7 Critical Mistakes Made by Parents of Special Needs Children

7 Critical Mistakes Made by Parents of Special Needs Children

7 Critical Mistakes Made by Parents of Special Needs Children

Parents of a child with special needs face unique challenges when planning their estates, and unless they address them correctly, they risk making mistakes that could have long-term, costly consequences for their child.

For example, they may make the child ineligible for important federal government benefits once he or she becomes an adult, and they may leave their child without the financial resources he or she needs to live the same kind of life they provided when they were alive.

The mistakes that parents of a special needs child often make when they are planning their estates can have long-term negative consequences for the child and significantly impact his or her lifestyle once the parents are deceased or become incapacitated and can no longer look out for their special needs son or daughter.

Special Needs Trusts

Special Needs Trusts

Special Needs Trusts

Special needs beneficiaries (often children) are those that need extra care because of a disability, such as autism, cerebral palsy, mental retardation, or other physical or mental condition. Many Australian parents have children with special needs and know all too well about the extra care they require, the government benefits they rely on, and the financial challenges they face.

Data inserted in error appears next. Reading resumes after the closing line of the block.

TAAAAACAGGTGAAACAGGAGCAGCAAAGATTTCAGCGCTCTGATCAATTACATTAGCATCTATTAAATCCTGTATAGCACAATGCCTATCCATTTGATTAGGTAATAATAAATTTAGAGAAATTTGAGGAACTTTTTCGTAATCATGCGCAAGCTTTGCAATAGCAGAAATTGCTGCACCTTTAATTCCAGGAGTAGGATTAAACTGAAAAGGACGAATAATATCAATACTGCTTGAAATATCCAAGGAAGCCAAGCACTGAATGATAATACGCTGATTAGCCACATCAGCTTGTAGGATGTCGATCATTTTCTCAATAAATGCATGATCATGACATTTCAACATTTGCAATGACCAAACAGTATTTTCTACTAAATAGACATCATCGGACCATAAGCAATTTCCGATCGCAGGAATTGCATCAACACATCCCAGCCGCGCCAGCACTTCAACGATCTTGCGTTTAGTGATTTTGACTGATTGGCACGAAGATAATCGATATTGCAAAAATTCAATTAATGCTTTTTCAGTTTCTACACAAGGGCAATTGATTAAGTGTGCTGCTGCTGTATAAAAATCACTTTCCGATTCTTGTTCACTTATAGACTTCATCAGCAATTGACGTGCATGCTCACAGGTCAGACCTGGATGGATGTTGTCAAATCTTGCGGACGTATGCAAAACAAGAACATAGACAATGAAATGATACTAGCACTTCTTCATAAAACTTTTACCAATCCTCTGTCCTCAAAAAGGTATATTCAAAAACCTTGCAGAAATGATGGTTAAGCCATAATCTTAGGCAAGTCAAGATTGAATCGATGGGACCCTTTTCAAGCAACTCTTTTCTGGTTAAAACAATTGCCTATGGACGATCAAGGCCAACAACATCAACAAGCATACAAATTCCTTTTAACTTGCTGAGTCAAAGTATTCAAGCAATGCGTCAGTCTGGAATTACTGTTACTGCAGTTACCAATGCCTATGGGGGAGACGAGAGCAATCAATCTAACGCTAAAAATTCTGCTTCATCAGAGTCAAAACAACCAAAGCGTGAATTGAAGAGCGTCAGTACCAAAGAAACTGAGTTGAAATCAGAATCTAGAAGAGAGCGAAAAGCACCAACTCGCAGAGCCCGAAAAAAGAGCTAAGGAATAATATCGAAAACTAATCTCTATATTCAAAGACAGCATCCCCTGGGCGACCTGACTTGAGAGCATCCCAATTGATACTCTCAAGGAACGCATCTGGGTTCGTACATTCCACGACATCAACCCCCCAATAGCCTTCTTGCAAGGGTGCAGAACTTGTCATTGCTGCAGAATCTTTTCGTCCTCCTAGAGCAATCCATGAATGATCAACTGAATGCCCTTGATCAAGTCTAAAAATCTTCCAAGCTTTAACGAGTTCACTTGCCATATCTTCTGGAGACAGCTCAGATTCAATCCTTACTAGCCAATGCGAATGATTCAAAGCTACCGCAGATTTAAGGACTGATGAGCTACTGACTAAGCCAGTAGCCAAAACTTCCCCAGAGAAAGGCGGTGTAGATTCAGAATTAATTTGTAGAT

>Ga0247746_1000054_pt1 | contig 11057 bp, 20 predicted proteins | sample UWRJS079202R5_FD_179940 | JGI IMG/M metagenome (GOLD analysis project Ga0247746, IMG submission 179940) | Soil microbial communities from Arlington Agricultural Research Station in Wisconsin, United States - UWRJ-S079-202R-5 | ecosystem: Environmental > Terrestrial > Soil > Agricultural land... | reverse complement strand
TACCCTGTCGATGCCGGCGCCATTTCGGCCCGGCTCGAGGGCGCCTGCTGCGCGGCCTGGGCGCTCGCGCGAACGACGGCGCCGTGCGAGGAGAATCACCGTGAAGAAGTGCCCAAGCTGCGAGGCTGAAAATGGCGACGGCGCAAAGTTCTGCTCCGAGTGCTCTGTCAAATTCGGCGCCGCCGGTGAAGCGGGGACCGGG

Many families with special needs children need to rely on Medicare and Centrelink to help with the high cost of health care. This financial support can continue throughout the child’s life. Parents and grandparents of special needs children and adults may want to provide for their disabled loved ones in their Will but they do not want to risk losing the child’s eligibility for public benefits. A Special Disability Trust is the answer.

A Special Disability Trust (sometimes called a Special Needs Trust) allows a person with a physical or mental disability to have assets held in a particular type of government-approved trust and those assets will be excluded from consideration for purposes of qualifying for certain government benefits.

Expenses that can be paid for by the trust may be such items as special medical aids & equipment, medical & dental needs, medication, accommodation, entertainment & transportation needs.